One of the most valuable tools a freelancer can find these days is a good freelance marketplace site. Many successful freelances that were able to quit their daytime jobs to work as full time freelances have build their client portfolio from such sites. A few years ago there were not so many, but now you can find an ever increasing list of such sites that are trying to make their name into the business.
Even if we are freelancers we are very busy persons (probably even more than regular employees that have their job secured, and not work on the project), and in such a huge amount of resources a newone can waste a lot of time (on searching, bidding, following up, etc.) and became very frustrated if he will not use the appropriate sites. This is the reason for this post to list the best freelance marketplace sites from my experiences and also to show how you can spot in notime a small site that will most certainly just make you loose time.
How do you know if a freelancer marketplace site will be good for you or not?
These are just general tips, and you can tweak them based on the profile of your job and the particularities of it and also based on your individual needs (like for ex. I would not like to work on a hourly rate, but I would like to find outgoing monthly paid projects, etc.)
Rule 1: NO ADS on the marked place site. If you see such a site that is full with ads (normally google ads) then it means that this is a small business. What are they trying to do? Are they trying to get their money from ads (don’t get me wrong many peoples have done great business based on ads, but here we are looking for a stable company that most certainly will intermediate the payments - and will hold the payments you get on projects, etc.). Personally if I see a freelance marketplace site with ads all over the place, I have finished my visit immediately.
Rule 2: Projects: see how many projects are available. Would you be interested in bidding on them? See the projects related to your own field (some sites might be good for one type of job - let’s say programmers, but not appropriate for others). On the projects look what is the average bid if that is pubic, or the award price for closed ones.
Rule 3: Providers: see what other peoples like you were able to accomplish. How many projects were they able to complete? How much money did they made on the site? This will also show the competition you will be facing and also the prices that the marketplace is normally awarding projects.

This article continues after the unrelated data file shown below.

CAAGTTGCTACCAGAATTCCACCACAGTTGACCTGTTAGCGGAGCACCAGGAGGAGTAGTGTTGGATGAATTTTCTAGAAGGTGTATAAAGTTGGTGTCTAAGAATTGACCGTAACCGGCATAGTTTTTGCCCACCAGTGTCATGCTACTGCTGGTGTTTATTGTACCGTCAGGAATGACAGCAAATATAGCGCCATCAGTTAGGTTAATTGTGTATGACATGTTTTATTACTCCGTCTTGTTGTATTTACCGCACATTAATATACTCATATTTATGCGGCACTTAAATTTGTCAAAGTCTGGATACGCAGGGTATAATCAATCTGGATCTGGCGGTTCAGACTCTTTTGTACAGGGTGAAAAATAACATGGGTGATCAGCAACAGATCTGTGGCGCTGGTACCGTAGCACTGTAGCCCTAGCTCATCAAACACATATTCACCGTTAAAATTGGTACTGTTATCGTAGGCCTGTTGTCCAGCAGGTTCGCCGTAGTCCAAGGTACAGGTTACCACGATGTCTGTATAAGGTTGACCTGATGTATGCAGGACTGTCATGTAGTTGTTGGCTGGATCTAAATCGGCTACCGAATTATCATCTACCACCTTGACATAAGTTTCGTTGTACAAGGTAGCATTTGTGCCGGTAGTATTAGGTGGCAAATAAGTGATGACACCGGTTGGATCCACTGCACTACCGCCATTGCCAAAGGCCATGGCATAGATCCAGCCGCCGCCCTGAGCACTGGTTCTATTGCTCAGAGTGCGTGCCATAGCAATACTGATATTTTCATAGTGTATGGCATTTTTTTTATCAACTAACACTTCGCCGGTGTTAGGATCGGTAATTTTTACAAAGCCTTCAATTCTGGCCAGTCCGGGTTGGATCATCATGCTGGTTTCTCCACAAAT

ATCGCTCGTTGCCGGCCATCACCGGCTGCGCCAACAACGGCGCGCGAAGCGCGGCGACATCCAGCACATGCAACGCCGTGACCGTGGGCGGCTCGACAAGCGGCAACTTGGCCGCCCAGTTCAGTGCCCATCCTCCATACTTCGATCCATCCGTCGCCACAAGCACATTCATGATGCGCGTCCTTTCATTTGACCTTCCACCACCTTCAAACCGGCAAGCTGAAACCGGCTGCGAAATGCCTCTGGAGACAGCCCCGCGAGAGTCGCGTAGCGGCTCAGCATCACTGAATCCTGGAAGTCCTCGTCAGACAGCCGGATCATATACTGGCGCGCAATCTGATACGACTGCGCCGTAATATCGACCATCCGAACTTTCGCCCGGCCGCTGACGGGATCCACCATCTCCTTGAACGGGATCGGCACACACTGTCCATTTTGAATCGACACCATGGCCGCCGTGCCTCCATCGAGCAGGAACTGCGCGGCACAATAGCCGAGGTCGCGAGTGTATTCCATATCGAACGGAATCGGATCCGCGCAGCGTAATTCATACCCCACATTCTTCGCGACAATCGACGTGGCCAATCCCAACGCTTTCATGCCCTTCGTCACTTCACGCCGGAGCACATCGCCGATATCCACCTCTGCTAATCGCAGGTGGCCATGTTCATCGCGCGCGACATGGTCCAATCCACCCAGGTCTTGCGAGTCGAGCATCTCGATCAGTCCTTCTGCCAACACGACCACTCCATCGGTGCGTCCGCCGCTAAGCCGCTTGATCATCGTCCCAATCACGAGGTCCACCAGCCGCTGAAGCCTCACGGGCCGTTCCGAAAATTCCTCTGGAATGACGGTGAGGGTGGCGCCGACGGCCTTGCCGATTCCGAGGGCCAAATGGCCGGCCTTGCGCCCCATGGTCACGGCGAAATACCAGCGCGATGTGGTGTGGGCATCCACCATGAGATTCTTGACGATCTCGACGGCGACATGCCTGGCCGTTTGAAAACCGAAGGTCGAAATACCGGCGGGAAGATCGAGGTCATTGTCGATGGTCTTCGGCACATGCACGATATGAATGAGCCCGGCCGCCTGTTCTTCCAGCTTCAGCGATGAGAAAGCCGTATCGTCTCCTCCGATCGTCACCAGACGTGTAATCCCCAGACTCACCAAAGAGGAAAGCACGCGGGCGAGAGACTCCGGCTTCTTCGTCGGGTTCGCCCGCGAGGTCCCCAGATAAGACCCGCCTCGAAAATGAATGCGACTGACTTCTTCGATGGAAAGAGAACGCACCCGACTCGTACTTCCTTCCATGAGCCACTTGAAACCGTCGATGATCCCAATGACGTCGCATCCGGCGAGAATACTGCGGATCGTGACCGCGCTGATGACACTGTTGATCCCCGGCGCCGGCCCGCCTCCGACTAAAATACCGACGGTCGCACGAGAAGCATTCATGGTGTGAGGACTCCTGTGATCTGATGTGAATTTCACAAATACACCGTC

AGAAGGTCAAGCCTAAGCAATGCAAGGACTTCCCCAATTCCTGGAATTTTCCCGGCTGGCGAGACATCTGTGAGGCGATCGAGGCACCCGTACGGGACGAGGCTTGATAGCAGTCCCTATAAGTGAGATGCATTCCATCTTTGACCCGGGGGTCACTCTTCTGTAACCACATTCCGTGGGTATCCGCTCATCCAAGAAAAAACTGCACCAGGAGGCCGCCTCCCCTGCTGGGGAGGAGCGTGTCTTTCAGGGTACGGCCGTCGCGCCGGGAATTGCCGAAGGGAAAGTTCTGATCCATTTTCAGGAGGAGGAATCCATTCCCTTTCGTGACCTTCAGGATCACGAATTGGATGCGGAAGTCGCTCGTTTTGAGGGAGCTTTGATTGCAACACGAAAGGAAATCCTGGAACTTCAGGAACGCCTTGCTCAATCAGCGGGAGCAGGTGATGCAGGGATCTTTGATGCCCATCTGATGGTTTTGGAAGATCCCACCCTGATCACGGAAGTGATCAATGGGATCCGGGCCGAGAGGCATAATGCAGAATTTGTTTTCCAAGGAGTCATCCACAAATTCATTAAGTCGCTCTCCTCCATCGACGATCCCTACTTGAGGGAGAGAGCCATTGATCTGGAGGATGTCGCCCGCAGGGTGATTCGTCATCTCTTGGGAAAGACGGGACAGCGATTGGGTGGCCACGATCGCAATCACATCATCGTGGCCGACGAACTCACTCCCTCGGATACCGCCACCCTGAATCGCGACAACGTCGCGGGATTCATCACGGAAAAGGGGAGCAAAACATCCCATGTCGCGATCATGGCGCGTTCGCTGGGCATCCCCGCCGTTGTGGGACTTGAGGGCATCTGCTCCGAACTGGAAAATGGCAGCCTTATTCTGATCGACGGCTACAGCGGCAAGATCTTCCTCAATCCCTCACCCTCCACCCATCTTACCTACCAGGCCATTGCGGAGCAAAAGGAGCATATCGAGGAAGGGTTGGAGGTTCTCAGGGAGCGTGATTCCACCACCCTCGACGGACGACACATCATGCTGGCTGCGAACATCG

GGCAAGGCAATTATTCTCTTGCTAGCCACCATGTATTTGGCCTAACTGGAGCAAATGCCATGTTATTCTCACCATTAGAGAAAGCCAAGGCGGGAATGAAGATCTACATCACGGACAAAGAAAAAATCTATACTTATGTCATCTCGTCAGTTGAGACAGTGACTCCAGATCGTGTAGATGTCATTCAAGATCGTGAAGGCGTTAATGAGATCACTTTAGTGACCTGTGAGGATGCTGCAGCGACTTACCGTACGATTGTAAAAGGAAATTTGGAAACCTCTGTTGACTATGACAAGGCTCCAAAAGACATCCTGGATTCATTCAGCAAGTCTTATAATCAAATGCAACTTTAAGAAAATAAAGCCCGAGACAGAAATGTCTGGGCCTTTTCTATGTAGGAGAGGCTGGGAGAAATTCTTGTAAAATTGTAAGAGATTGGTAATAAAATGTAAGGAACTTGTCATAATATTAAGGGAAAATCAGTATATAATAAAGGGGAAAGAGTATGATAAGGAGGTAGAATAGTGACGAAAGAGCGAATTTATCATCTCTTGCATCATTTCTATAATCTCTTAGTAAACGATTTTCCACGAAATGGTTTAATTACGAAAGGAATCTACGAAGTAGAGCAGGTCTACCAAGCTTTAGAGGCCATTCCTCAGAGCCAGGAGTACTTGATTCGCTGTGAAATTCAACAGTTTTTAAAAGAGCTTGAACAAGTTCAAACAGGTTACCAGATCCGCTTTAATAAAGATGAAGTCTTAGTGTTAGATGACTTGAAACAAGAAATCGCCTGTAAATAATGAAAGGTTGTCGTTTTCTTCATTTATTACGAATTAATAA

Rule 4: commissions? withdrawals methods? See if you can get the money you will be making to your own local account. What are the commissions you will pay?
Best Freelance Marketplace Sites
To help new freelancers (and maybe others also), I have compiled a list of best freelance marketplace sites. The list is sorted based on my own impressions. Feel free to comment on it if you think I have left something important out.
1. eLance http://www.elance.com/
- paid monthly/yearly subscriptions to make bids.
- commission for each project/payment (6.75% to 8.75%, with a minimum fee of $10 per project)
- one free wire transfer per month
2. Guru http://www.guru.com/
- free account (limited to 10 bids/month) with higher commissions than normal one
- paid monthly/yearly subscriptions with 100bids/mo
- many projects posted, but few get awarded
3. RentACoder http://www.rentacoder.com/
- mostly for programmers
- projects rated at smaller prices than elance/guru
4. GetAFreelancer http://www.getafreelancer.com/
5. ScriptLance http://www.scriptlance.com/
6. oDesk http://www.odesk.com/
7. GetACoder http://www.getacoder.com/
8. iFreelance http://www.ifreelance.com/
9. SoloGig http://www.sologig.com/
10. ContractedWork http://www.contractedwork.com/
For me personally only elance and guru have worked with good results, but maybe for other type of works other sites might be useful also. Others that I found ‘interesting’ but not very useful for me personally were oDesk (because of their hourly rate scheme but I haven’t found interesting projects) and Onforce (because of the onsite work provided that was the only one targeted towards that, but of course not useful for me either).
I will conclude with a list of what I consider smaller such sites (just so you can test my above tips):